Willie McCovey
Hall of Fame Speech

Willie McCovey

Willie McCovey, 1971

In January 1986, all of us at the Giants were thrilled, if not very surprised, when the Baseball Writers Association of America elected Giants great Willie McCovey to the National Baseball Hall of Fame in his first year of eligibility. A six-time All-Star, Most Valuable Player and Rookie of the Year, McCovey received 346 votes, or 81 percent of the 425 votes cast, to become the only inductee of 41 players on the ballot that year. (The Veterans Committee also selected Ernie Lombardi and Bobby Doerr that year.)

Not long afterward, Willie asked me if I would help him shape his acceptance remarks for the induction ceremonies at Cooperstown that summer. Of course, I said, and we met for several hours to discuss the speech. I asked him what were the most important points he wished to convey, the people in his life and in baseball he wanted to thank and acknowledge, and what the honor meant to him.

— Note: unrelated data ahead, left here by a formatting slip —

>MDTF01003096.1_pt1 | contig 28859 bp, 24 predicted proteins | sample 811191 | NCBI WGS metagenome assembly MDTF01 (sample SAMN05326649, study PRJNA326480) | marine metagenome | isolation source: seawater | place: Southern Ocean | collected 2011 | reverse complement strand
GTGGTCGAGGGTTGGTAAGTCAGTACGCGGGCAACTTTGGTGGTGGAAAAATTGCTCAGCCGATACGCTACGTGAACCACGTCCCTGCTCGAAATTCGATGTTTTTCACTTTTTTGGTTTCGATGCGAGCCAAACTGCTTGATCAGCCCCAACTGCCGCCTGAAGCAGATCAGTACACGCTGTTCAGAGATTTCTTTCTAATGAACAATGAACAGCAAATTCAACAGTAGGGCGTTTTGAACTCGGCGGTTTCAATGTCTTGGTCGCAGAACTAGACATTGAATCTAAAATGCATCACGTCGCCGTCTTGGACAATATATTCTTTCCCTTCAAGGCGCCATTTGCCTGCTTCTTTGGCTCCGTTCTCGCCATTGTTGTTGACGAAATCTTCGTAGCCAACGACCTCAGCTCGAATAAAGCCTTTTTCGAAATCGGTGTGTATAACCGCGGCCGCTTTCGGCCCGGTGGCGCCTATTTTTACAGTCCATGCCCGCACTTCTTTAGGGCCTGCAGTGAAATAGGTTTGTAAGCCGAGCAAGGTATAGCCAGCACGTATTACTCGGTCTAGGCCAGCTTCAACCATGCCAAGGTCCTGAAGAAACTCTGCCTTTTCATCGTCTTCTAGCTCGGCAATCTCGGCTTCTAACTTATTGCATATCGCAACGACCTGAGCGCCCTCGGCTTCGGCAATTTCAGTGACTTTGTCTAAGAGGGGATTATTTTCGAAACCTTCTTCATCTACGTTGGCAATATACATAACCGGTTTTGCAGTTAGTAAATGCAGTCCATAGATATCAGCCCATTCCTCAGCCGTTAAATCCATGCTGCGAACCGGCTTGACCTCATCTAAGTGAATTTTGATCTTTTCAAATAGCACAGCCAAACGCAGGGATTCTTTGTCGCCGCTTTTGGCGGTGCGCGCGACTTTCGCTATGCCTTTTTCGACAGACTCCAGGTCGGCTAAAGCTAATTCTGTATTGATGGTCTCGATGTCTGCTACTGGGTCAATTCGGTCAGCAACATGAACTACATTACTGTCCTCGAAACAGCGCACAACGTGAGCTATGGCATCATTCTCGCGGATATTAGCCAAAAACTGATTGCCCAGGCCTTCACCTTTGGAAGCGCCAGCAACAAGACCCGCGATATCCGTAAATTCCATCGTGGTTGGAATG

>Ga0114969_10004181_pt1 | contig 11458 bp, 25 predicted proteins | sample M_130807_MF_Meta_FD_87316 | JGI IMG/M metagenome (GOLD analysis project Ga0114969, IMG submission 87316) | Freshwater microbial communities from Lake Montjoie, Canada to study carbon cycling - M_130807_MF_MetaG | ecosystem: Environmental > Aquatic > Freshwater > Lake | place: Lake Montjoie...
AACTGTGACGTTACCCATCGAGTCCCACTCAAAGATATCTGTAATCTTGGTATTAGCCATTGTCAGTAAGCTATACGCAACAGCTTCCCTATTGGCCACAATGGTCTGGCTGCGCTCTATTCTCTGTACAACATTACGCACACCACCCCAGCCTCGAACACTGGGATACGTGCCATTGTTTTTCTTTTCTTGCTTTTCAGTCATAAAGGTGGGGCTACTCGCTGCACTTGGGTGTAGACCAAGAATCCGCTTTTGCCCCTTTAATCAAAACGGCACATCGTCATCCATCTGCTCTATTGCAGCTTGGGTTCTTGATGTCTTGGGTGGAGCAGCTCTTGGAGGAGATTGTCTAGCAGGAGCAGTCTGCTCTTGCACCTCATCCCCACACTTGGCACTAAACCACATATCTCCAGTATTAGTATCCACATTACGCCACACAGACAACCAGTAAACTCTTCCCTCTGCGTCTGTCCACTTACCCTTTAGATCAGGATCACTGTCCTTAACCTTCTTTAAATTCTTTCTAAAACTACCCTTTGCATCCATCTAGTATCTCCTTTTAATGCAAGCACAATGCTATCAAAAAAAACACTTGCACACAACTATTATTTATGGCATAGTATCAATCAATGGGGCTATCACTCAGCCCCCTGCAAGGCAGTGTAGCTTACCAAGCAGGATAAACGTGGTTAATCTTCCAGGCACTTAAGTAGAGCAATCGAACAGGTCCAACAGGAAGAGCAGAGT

I presented Stretch with a draft, which he liked. He made some changes to reflect his own thinking, added some people and places he wanted to mention, and reworked it in a few places.

He delivered his acceptance remarks on a wet Sunday afternoon, August 3, 1986. Afterward, former Baseball Commissioner Happy Chandler said: “I’m 88 years old and I’ve some heard some speeches, but that fellow just delivered a dandy.”

Writer Bob Broeg, who had heard every Hall of Fame speech since 1957, commented: “That was the best speech we’ve had since Ted Williams in 1966. I don’t know if he wrote it, but he sure delivered it well.”

A few weeks later I received a note from Hall of Fame Director Howard C. Talbot, Jr.

“What a fine job you did in writing Willie McCovey’s speech for him,” wrote Talbot. “We have had many fine compliments on it and Willie did a superb job in delivering it.”

Here is the full text of Willie’s speech at Cooperstown. (A video of him delivering these remarks is below the text.)

Thank you. Thank you very much.

I realize the weather is threatening but a lot of people passed through my life during my long baseball career, and I hope you’ll bear with me because I’d like to mention them all.